Print Edition - 2016-12-06 | MONEY
Lack of cold storage hurting farmers in East
Dec 6, 2016-
Oranges worth more than Rs 600 million is traded in the agriculture market of Dharan every year. But lack of cold storage facilities is hurting farmers and traders of the district.
Apart from oranges, vegetables produced in eastern hills are traded in the market. But the government has not shown any interest in facilitating the market with cold storage facilities, according to Laxman Bhattarai, manager of the market.
“The oranges produced in the eastern region are of high quality. A proper cold storage facility coupled with proper grading, packaging and leveling, the local organges can displace the import of Indian oranges,” said Bhattarai. “The stored oranges may be exported to third country too.” Generally, the Nepali market gets flooded with Indian oranges after February.
The oranges worth Rs 100 million or around 15 percent of the total trade volume in the agriculture market are imported from India, according to Bhattarai. “If we are able to store the oranges, the import will be substituted and our farmer will get more value for their produce,” he added. “The concerned authorities have ignored repeated requests from the market’s management committee to build a cold storage facility despite repeated requests.” The cold storage is estimated to cost between Rs 100 and Rs 120 million. The Ministry of Agricultural Development has asked the committee to contribute 60 of the cost if it wants to build the facility. “As the market doesn’t have resources to produce such a large amount of money, we couldn’t agree with the ministry’s decision,” said Bhattarai. Tika Ram Shrestha, an orange trader demanded that the government undertake all the costs to build the cold storage. “A cold storage will benefit a large number of farmers. As we lack a cold storage, we have to send all our produce to the market at once. That decreases the price,” he said.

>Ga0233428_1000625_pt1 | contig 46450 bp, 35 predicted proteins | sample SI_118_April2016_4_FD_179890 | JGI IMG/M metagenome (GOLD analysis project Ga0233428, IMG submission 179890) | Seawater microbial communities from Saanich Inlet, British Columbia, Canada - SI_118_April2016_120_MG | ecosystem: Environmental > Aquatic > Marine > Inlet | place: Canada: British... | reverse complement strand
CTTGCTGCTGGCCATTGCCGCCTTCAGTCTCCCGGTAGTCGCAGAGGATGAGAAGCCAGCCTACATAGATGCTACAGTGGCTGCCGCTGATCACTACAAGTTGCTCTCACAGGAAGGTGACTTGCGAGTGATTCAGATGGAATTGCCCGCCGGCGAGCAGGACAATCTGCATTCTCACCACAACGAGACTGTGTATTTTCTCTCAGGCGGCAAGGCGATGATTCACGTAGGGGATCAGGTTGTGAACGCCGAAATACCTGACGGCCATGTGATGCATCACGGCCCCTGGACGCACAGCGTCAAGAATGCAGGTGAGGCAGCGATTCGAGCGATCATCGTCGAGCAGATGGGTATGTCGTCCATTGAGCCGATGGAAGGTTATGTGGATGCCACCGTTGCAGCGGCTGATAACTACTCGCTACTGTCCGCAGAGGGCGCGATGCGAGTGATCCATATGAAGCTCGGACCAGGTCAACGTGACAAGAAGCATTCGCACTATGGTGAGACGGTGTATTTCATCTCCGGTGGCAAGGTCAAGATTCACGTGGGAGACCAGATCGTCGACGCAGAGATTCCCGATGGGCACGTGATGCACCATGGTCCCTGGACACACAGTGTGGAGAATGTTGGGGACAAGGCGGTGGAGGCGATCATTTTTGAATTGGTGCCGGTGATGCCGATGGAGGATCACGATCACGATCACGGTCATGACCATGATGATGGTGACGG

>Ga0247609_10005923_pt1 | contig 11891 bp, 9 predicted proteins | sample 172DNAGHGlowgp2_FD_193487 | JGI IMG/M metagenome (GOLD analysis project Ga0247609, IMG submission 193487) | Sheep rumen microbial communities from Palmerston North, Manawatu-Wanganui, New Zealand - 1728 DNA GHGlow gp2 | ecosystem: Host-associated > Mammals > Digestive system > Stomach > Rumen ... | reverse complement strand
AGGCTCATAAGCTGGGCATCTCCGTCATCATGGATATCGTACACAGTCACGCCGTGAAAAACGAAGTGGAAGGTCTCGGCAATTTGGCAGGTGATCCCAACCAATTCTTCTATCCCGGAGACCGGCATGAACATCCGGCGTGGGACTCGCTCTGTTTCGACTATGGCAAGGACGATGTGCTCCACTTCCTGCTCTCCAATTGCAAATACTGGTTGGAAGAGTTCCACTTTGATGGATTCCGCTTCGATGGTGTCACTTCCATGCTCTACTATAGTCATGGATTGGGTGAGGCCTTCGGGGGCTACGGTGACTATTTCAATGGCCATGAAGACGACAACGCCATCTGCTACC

In the absence of cold storage, some of the farmers delay harvesting their oranges in order to sell them later at higher prices. Such practice, according to experts, decreases the productivity.
Farmers from Dhankuta, Bhojpur, Terhathum, Khotang and Sankhuasaba sell their produce in the market. It has been 45 days since the trading has begun in this season and around 2,500 tons of oranges worth Rs 230 million has been already traded. Around 6,500 tonnes of organges are expected to be traded in the market by February.
Published: 06-12-2016 08:40